"What did CBS do to him?"

Barbara Little's question drifted over the crowd pushing and bumping around William Westmoreland, who was wearing a foam neck brace.

"They beat me up pretty bad," Westmoreland laughed back, then quickly added, "Not really."

The retired Army general was in good spirits, even though he was said to be in "severe pain" and was wearing the brace because of a pinched nerve.

But it was by no means a sympathy party, for the pinched nerve or for the fact that Westmoreland, after a five-month courtroom battle, ended up dropping his $120 million libel suit against CBS Inc. Westmoreland charged that CBS had falsely accused him of misrepresenting enemy troop strength in a 1982 documentary, "The Uncounted Enemy: A Vietnam Deception."

"People don't feel sorry for William Westmoreland," said Dona O'Bannon, a senior partner in the governmental affairs consulting firm of Alcalde, Henderson and O'Bannon and Rousselto. The firm threw the party in the Russell Senate Office Building because Westmoreland is a senior consultant and the partners wanted to get together some of his friends, some of the press who covered the trial and some of the firm's clients.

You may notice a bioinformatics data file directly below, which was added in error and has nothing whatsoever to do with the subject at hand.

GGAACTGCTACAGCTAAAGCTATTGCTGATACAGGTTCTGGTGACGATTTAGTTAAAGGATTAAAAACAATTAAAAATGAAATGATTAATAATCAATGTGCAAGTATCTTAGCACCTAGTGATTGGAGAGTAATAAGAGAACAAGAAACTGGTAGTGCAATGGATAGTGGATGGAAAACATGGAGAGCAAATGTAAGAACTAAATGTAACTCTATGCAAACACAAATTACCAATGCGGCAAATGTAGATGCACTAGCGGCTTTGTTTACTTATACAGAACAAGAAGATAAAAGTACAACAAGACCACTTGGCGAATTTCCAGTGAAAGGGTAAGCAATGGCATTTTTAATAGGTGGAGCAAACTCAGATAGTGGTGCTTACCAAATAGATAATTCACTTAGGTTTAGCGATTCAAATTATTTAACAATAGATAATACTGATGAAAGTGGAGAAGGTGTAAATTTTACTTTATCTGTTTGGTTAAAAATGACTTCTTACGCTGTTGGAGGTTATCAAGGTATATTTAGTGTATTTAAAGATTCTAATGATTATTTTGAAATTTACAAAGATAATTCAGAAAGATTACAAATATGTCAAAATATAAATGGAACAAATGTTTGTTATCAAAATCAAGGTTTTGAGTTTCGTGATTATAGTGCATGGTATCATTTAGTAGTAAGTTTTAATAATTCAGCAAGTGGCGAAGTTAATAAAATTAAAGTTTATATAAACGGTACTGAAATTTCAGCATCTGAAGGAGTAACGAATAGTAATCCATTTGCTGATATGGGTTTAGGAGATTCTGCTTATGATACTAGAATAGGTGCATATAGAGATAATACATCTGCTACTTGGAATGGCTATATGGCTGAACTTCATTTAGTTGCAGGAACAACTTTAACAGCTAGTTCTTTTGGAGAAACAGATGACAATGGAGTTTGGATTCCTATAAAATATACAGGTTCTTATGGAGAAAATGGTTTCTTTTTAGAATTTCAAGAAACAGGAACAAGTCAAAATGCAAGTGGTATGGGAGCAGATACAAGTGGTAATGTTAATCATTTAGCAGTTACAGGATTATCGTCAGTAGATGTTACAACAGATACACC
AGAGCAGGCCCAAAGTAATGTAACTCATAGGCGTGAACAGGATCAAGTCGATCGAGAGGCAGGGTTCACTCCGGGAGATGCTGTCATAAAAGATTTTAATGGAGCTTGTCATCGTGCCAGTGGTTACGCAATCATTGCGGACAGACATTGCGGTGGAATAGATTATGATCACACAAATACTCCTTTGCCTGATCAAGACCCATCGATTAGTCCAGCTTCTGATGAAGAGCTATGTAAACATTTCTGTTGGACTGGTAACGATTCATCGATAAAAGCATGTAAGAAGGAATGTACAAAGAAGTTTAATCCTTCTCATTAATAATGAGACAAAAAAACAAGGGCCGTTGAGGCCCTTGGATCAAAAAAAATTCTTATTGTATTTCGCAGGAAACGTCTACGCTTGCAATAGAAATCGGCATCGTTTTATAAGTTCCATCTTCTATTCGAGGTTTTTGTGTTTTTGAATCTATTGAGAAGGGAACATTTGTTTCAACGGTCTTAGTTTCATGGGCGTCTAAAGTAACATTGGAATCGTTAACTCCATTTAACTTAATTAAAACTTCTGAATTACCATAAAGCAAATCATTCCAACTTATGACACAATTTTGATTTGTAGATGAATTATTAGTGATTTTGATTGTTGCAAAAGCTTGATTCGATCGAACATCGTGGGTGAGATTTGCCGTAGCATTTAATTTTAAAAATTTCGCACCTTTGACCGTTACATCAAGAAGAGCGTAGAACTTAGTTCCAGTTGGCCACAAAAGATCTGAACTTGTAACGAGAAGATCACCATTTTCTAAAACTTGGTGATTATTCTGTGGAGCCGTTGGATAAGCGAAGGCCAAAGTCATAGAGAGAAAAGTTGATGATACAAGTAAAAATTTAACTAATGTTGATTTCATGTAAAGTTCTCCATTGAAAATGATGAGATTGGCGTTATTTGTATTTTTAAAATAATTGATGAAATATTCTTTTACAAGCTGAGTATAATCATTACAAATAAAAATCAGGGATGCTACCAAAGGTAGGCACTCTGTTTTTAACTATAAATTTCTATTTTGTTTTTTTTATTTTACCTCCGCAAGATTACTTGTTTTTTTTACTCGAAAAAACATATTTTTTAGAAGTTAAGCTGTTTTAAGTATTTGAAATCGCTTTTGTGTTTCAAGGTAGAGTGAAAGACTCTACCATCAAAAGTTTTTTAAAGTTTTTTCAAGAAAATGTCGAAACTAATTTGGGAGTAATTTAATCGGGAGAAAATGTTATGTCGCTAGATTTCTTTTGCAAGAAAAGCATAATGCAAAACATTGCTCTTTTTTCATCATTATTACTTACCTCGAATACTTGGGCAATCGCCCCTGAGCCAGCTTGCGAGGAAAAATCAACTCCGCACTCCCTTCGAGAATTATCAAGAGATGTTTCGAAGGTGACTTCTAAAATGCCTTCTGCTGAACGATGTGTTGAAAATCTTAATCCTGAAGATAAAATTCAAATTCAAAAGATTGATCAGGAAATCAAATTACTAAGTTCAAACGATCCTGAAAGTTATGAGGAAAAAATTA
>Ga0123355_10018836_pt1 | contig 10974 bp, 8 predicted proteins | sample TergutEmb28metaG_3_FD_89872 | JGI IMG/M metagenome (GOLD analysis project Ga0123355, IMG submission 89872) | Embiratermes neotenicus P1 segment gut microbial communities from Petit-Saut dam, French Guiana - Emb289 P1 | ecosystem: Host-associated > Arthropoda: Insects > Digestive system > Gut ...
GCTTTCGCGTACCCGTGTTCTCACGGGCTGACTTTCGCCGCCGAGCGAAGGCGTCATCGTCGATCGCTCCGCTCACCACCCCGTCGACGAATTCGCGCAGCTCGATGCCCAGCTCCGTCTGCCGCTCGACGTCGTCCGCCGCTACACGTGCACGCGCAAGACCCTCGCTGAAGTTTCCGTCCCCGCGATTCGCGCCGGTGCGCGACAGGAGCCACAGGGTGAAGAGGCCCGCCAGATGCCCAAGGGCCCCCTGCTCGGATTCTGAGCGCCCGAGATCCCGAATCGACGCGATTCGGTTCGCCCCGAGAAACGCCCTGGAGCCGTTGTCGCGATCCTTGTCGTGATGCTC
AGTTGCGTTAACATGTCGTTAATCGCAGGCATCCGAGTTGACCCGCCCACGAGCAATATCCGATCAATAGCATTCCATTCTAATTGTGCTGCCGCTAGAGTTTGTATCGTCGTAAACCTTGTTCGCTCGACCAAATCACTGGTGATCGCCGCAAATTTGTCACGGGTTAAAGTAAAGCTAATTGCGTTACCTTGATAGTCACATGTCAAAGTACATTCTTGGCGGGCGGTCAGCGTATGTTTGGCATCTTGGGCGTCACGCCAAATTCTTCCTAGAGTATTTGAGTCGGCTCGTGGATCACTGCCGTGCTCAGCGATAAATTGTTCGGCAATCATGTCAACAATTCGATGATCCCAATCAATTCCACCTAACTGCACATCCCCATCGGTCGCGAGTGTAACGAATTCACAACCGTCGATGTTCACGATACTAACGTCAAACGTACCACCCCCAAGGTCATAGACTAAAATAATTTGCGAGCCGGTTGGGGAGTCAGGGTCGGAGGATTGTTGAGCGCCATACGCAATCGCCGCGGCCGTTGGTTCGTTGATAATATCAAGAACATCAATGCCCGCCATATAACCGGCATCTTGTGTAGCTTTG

"The list just grew and grew," said O'Bannon, who was worried that the food would run out. She said they started with about 100 guests and ended up at somewhere between 300 and 400. They all came to see the Westmorelands.

Westmoreland's wife Katherine (Kitsy) kissed cheek after cheek of longtime acquaintances, congressmen, reporters or retired generals.

"I'm flattered. I didn't know I had this many friends," said the general.

Westmoreland's son, Rip, came up from law school at the University of South Carolina, where he's about to finish up. "I'm looking for work in Washington or New York." He said he'd like to work for the Securities and Exchange Commission.

"Three years ago you wouldn't have found these people here," said Dan Burt, Westmoreland's lawyer for the trial, who has no regrets about the suit.

"I'm glad we did it," he said. "I'd do it again."

But many of the friends were friends of each other, rather than friends of the Westmorelands. Reporters from Time, Variety, the Philadelphia Inquirer, CBS and the New York Daily News kept gathering in groups throughout the room.

"This is like a class reunion," said Kevin Goldman, who writes about TV for Variety.

Connie Bruck, who has written a highly critical piece in the April issue of the American Lawyer on Burt, stood at one end of the room. And Burt stood not far away, his back to her.

She didn't expect him to come up and say anything.

"He hasn't said anything to me all year," said Bruck. "Why should he now?"

And Burt had nothing to say. At all. When asked about it, he just stared with his lips pressed tightly together. He then said, "This is not a working place," which meant reporters who weren't there for the reunion shouldn't ask questions.

For the most part, the guests were people who came out of respect for Westmoreland.

"We like him. He's a great American. He's fought a good fight," said Sen. Larry Pressler (R-S.D.). He came because he served as a second lieutenant in the Army under Westmoreland in Vietnam and had never met him.

With all the back-slapping and smiles, Westmoreland stuck to party talk and not trial talk. "I don't ever look backwards," he said.